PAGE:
In fact, individuals who have achieved remarkable levels of success can experience low levels of self-confidence at the same time.
In these cases, they often experience a condition known as “imposter syndrome” where an individual feels that they aren’t deserving of the success they have received.
As Elizabeth Cox points out in her Ted talk video “What is imposter syndrome and how can you combat it?”, many people would be surprised to learn that writer Maya Angelou, whose internationally acclaimed work has earned her many rewards, felt that she wasn’t deserving of her success.
And did you know that Albert Einstein felt his work wasn’t worth the recognition it received?
Even such high-performing individuals can suffer from lack of self-confidence and an inability to accept the rewards they receive for their talent, creativity and intelligence.
Positive affirmations for self-confidence
Positive self-talk is a key aspect of transforming limiting beliefs and thought patterns into positive ones.
As executive coach Bonnie Marcus told Forbes magazine, positive mantras, or positive affirmations for confidence, are key aspects of her work with her clients.
She asks clients to complete the following phrase:
“If I were more confident…” and then offers an affirmation for them to use in response to that pain point.
Some responses could be:
- “If I were more confident, I would have a career I enjoy.”
Positive affirmation: I will have the career and success that I seek.
- “If I were more confident, I would have a fulfilling romantic relationship.”
Positive affirmation: I believe I am worthy of love and nurturance.
- “If I were more confident, I would ask for what I need at work and from my relationships.”
Positive affirmation: I give myself permission to confidently ask for what I need from those around me.
- “If I were more confident, I would stop apologizing for my existence.”
Positive affirmation: I am an important part of my family, my workplace, my social circle and society and can make positive contributions to others.
- “If I were more confident, I would be able to listen to criticism without reacting negatively.”
Positive affirmation: I am able to receive feedback and acknowledge its contribution to my growth and success.
Why do positive affirmations work?
The brain’s neural pathways carry chemicals that are produced by our emotions.
In moments of stress, adrenaline, cortisol and norepinephrine are released.
In moments of happiness, dopamine, oxytocin, serotonin and endorphins are released.
The negative chemicals lead to both short and long-term health problems and negative emotional states.
The positive chemicals lead to health in the form of achieving adequate sleep, feeling satiated by healthy portions of food, improved mental focus and clarity and a feeling of well-being.
Simply put, when our self-talk is positive, the brain corresponds by releasing positive chemicals.
Try some of these positive affirmations for self-confidence to enhance your positive brain chemistry and experience greater well-being:
- I acknowledge my own self-worth.
- I have the ability, support and knowledge to achieve all the goals I set out to achieve.
- There is nothing that I can’t do, the world is mine.
- I manifest great success, love, fulfillment, health and creativity.
- My self-worth is directly related to the success I experience and is increasing every day.
- I acknowledge my talents and possibilities and am able to manifest them in the world to great effect.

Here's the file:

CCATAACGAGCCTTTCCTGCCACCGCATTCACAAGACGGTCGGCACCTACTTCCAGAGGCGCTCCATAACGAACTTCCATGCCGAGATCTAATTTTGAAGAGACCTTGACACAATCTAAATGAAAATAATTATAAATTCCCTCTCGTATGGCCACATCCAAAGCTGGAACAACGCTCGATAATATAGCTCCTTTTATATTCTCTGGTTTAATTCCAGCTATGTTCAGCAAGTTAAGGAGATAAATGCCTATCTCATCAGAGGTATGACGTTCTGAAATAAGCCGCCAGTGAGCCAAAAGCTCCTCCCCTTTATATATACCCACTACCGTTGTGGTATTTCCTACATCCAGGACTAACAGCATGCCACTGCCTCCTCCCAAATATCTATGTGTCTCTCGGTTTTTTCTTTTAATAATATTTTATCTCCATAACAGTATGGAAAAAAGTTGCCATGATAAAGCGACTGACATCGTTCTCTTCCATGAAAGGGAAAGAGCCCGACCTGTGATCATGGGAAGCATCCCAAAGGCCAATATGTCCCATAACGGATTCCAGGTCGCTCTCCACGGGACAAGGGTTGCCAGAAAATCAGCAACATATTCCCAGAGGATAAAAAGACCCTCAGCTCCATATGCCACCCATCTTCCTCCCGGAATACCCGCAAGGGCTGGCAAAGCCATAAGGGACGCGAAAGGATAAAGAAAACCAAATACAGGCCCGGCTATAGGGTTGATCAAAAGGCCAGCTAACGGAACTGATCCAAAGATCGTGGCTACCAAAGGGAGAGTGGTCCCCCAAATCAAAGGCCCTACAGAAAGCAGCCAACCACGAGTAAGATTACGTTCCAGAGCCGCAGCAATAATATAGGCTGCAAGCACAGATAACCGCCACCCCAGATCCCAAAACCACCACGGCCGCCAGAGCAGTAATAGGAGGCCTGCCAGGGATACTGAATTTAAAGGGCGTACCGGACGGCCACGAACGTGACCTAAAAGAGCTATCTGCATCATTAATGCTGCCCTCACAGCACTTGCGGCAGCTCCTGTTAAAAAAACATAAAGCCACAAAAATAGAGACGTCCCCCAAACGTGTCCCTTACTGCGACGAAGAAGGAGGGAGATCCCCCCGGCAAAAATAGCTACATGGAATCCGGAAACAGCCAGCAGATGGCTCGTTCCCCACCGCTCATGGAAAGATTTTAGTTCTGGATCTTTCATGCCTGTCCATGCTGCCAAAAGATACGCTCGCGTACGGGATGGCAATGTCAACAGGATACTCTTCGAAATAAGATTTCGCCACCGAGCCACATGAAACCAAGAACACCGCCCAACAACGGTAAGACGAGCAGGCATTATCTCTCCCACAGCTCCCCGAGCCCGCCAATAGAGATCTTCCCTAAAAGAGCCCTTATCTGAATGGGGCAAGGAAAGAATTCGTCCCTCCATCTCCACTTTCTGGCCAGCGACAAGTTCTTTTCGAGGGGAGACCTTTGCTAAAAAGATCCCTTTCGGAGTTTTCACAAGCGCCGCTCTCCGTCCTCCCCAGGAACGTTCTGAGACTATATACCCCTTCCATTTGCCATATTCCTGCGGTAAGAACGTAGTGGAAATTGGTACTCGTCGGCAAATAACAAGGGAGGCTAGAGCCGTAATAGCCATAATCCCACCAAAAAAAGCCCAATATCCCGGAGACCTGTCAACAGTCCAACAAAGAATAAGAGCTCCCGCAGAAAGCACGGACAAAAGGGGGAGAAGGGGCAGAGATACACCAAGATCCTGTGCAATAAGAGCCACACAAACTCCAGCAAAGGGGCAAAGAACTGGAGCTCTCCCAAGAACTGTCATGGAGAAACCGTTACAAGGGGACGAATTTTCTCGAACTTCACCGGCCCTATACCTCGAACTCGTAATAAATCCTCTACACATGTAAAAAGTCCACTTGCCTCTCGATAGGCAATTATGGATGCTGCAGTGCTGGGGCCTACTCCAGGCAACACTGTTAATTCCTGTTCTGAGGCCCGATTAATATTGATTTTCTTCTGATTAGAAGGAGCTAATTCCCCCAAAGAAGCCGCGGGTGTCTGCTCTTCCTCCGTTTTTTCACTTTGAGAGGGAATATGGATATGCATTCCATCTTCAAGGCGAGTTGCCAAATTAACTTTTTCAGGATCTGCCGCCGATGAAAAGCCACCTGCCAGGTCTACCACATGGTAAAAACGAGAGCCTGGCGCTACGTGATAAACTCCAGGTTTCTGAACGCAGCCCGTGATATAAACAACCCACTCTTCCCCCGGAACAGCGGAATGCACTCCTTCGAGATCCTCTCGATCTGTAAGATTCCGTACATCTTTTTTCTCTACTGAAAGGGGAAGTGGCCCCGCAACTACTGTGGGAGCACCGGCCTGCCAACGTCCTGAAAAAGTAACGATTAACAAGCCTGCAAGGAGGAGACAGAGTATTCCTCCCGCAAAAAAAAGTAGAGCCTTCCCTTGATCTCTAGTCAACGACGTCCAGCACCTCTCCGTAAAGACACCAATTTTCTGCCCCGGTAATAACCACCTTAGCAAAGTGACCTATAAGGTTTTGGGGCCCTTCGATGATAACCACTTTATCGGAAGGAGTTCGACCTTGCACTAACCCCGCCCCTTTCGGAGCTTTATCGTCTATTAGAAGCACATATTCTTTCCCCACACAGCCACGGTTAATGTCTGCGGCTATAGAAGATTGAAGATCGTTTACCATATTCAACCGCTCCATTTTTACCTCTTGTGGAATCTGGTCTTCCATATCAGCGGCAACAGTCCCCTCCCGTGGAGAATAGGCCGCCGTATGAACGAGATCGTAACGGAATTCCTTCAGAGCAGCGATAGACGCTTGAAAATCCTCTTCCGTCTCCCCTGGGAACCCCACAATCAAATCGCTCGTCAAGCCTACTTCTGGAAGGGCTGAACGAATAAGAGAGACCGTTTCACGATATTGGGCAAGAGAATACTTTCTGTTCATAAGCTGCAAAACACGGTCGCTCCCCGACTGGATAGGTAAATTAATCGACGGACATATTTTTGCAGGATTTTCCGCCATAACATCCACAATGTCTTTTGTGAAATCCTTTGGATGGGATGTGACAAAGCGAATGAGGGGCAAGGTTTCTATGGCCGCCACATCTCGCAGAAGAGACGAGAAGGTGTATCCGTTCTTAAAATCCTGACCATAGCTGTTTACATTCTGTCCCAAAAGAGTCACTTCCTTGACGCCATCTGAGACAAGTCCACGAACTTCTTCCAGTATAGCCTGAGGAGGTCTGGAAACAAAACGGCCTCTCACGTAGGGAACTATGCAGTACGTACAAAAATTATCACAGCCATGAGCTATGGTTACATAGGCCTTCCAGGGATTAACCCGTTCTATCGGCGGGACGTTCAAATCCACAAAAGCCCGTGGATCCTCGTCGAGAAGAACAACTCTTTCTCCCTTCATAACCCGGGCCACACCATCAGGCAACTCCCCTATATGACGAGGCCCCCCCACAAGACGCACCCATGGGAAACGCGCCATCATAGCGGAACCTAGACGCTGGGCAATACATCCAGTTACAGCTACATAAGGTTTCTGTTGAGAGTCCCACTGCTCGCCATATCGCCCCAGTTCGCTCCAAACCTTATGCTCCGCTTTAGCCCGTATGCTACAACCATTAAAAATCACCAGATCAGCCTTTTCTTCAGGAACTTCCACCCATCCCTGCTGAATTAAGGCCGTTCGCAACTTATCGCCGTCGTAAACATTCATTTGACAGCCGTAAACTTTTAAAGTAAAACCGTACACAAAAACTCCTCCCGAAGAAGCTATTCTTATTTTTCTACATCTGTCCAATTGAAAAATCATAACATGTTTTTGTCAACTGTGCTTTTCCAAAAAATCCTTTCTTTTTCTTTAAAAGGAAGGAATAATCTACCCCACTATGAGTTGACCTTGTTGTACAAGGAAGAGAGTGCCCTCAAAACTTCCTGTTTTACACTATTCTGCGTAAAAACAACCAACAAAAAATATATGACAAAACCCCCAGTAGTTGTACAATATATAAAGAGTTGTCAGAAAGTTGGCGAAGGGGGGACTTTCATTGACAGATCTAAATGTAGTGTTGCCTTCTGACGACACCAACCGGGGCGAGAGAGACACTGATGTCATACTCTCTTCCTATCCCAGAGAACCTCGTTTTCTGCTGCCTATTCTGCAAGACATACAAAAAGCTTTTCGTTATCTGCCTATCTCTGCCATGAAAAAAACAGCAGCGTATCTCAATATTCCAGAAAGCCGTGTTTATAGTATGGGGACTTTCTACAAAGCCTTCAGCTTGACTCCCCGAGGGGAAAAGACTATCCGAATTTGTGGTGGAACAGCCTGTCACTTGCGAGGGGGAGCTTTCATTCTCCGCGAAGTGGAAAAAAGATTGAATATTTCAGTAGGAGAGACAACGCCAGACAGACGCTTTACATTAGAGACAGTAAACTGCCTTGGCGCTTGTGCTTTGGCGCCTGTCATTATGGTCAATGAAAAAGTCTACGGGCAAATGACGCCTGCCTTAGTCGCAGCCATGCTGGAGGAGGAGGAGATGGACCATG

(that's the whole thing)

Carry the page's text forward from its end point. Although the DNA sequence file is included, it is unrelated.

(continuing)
- I am good at what I do.
- I have many gifts to share with the world and I share them openly and freely.
- I am a good friend and offer support and care to those I love.
- My family, friends and partner love and cherish me and I am fully deserving of their love.
- Supported by the Divine grace, I live in abundance.
- I don’t need to change anything about myself to deserve love, success and friendships.
- I have the confidence to step out of my comfort zone so that I can learn and grow.
- I am in control of my reality and I choose to manifest positivity, happiness and love.
- I have all that I need to overcome life’s obstacles and live in abundance.
- Living in light, I greet each day as a gift to be enjoyed fully.
- Abiding in self-confidence, I share my talents and gifts with the world.
- I have the ability to overcome all obstacles between me and my goals and the energy to persevere in the face of challenges.
- My unique talents and gifts are important contributions to the world.
- I make a positive difference in other people’s lives.
- I am admired, respected, cared for and loved and I deserve to be.
- I’m a very good __ (writer, cook, friend, parent, tennis player, etc.)
- I am beautiful just the way I am.
- My thoughts and opinions are valued and well-received.
- I am safe, supported, valued and loved, and this allows me to walk through life with confidence.
Getting the most out of affirmations
Developing a positive affirmations practice and reverting negative self-talk requires some discipline.
You may find it helpful to choose one or more affirmations and write them down.
You could keep them with you and look at them throughout the day.
You could stick with the same affirmations or you could choose different positive affirmations for confidence depending on how you feel that day.
You may prefer to close your eyes and say your affirmations to yourself.
Or you might try practicing saying them to yourself in the mirror.
However you choose to develop your affirmations practice, the important part is that you start to feel better about yourself and more confident.
Choose affirmations that really speak to you and use them as tools to develop your confidence and sense of self-worth.